In order to understand why treatment adjustment was only initiated in 23% of the patients with remaining disease activity, we compared those with and without treatment adjustment for clinical and demographic features (Table 2). With the exception of VAS physician (median 3 (IQR 2–5) vs 2 (2–3), P = 0.007), none of the disease activity measures were different between the two groups, not even objective measures such as the SJC. Also demographic features such as gender, disease duration, and treatment durations were similar (Table 2). However, treatment was less frequently changed in patients already treated with a second TNFi (in 3/24 (13%) of patients) in comparison with the csDMARD only or first TNFi groups (15/51 (28%) and 4/14 (29%), respectively).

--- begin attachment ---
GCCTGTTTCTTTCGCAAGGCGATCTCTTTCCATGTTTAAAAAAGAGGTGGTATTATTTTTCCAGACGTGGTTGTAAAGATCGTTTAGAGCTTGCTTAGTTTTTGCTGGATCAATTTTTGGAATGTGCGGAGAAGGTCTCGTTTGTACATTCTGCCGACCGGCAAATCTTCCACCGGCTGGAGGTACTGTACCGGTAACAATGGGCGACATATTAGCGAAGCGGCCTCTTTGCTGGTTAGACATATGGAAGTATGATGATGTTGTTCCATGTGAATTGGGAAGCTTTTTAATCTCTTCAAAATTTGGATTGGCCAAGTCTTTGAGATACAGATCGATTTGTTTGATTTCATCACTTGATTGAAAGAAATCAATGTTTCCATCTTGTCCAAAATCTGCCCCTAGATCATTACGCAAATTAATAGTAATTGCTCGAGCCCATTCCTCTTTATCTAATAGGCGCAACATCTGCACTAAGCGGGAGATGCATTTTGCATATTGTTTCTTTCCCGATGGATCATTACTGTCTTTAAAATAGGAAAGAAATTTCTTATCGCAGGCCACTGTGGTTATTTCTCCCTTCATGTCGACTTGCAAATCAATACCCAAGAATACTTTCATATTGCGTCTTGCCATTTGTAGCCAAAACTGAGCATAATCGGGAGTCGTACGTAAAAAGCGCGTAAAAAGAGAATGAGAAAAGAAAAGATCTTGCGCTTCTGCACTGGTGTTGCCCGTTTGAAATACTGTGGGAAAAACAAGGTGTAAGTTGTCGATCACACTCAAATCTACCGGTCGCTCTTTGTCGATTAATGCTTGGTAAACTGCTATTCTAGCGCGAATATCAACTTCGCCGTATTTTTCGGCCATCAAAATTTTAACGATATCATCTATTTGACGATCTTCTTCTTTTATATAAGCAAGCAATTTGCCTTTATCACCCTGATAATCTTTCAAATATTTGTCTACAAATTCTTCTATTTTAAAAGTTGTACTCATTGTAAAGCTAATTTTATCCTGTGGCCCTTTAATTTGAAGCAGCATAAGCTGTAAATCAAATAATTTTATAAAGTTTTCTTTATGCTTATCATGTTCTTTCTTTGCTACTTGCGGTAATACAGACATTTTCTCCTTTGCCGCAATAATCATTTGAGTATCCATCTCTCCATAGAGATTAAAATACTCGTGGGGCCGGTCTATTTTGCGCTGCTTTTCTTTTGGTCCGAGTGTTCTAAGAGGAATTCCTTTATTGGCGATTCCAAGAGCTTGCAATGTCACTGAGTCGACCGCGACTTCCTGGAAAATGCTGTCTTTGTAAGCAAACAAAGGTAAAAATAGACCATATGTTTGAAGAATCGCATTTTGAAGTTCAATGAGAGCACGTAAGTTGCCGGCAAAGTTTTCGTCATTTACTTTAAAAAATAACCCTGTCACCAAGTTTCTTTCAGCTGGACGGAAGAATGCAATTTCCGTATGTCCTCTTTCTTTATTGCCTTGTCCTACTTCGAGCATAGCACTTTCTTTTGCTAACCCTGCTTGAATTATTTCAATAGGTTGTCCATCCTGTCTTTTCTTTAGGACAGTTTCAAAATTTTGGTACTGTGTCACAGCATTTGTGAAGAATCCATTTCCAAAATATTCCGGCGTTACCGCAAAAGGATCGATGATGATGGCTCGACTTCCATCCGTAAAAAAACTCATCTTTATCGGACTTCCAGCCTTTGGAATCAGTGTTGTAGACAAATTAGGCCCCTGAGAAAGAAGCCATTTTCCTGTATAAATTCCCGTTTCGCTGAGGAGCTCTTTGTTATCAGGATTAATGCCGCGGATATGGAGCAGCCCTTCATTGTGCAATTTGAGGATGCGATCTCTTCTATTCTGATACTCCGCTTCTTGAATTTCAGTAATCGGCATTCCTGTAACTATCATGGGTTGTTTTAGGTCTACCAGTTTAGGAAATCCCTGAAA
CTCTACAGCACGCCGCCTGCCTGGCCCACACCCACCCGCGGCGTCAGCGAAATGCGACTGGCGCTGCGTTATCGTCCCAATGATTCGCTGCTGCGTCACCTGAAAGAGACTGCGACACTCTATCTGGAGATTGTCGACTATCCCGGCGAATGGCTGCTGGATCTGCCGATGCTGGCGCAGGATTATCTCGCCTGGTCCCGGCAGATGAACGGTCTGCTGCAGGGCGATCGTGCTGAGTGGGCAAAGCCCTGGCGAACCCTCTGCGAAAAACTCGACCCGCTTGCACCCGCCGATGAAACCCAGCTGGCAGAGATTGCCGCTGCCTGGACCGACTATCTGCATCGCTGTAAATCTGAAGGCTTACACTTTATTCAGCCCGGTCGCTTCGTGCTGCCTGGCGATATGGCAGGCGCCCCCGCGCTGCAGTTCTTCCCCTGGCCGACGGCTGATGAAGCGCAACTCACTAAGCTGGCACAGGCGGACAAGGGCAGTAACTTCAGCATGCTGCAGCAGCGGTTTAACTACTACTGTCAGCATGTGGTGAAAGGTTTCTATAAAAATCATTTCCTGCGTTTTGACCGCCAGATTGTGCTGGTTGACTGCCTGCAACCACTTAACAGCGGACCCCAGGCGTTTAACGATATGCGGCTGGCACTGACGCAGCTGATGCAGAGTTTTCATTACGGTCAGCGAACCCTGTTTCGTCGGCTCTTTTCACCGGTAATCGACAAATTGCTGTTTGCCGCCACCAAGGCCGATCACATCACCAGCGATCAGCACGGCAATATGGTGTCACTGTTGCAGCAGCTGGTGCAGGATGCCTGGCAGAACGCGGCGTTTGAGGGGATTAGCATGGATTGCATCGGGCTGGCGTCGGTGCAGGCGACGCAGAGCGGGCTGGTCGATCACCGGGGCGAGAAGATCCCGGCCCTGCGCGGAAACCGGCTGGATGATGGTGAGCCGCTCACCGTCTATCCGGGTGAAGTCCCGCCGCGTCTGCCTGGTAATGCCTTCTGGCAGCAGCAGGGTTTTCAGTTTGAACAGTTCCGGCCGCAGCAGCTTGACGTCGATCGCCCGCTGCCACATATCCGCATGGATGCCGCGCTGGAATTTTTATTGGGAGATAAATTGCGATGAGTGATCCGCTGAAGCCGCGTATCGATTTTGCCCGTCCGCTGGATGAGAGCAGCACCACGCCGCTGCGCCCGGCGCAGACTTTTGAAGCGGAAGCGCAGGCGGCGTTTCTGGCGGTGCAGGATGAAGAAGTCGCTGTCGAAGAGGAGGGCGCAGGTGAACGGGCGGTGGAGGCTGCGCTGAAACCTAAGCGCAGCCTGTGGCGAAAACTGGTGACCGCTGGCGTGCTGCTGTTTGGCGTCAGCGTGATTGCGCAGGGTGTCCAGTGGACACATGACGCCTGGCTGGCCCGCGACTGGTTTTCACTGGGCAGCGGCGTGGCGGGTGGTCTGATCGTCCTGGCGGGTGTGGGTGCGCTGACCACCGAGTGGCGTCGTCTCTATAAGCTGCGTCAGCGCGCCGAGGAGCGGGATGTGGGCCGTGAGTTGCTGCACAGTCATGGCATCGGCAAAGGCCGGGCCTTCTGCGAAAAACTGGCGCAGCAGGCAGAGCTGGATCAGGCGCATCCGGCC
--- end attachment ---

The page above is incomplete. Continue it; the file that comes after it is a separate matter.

We additionally investigated the reasons not to adjust treatment. In 39/69 (57%) patients, the rheumatologist judged the complaints as “minor”. This group included 8 patients with a SJC ≥1, 19 with a TJC ≥1, and 6 with an enthesitis. cDAPSA scores categorized these patients as having moderate disease activity (n = 12), low disease activity (n = 19), and remission (n = 5) (with 4 patients having incomplete data to calculate the cDAPSA score). In the remaining 30 patients the following reasons were reported: patients’ preference not to adjust medication (10/69 (14%)); absence of additional treatment options (5/69 (7%)) (these patients were all currently treated with a second or third TNFi); lack of compliance and/or adverse events(5/69 (7%)); and other reasons (20/69 (29%)) (more than one reason could be reported per patient). Other reasons included: disease activity reflects symptoms of comorbidity instead of the PsA (non-inflammatory joint problems/disease including osteoarthritis of the knee/hand, trigger finger, meniscal tear, and recent fracture) (n = 4); awaiting therapeutic effect of recent change (n = 3); side effects resulted in a disruption of treatment; recently restarted therapy (n = 3); no therapeutic options left for this patient (n = 2); first awaiting results of magnetic resonance imaging (MRI) (n = 1); task of the dermatologist (n = 2); comorbidity prohibits treatment intensification (n = 2; one patient was recently diagnosed with breast cancer and one patient had undergone surgery complicated by insufficient wound healing); side effects limit use of optimal dosage for treatment (n = 1); patient is incompliant to therapy (n = 1). Overall, judgment by the rheumatologist and/or patient rather than objective hurdles to intensify treatment (absence of additional treatment options, lack of compliance, intolerance) drove the decision not to modify treatment despite the presence of residual disease activity.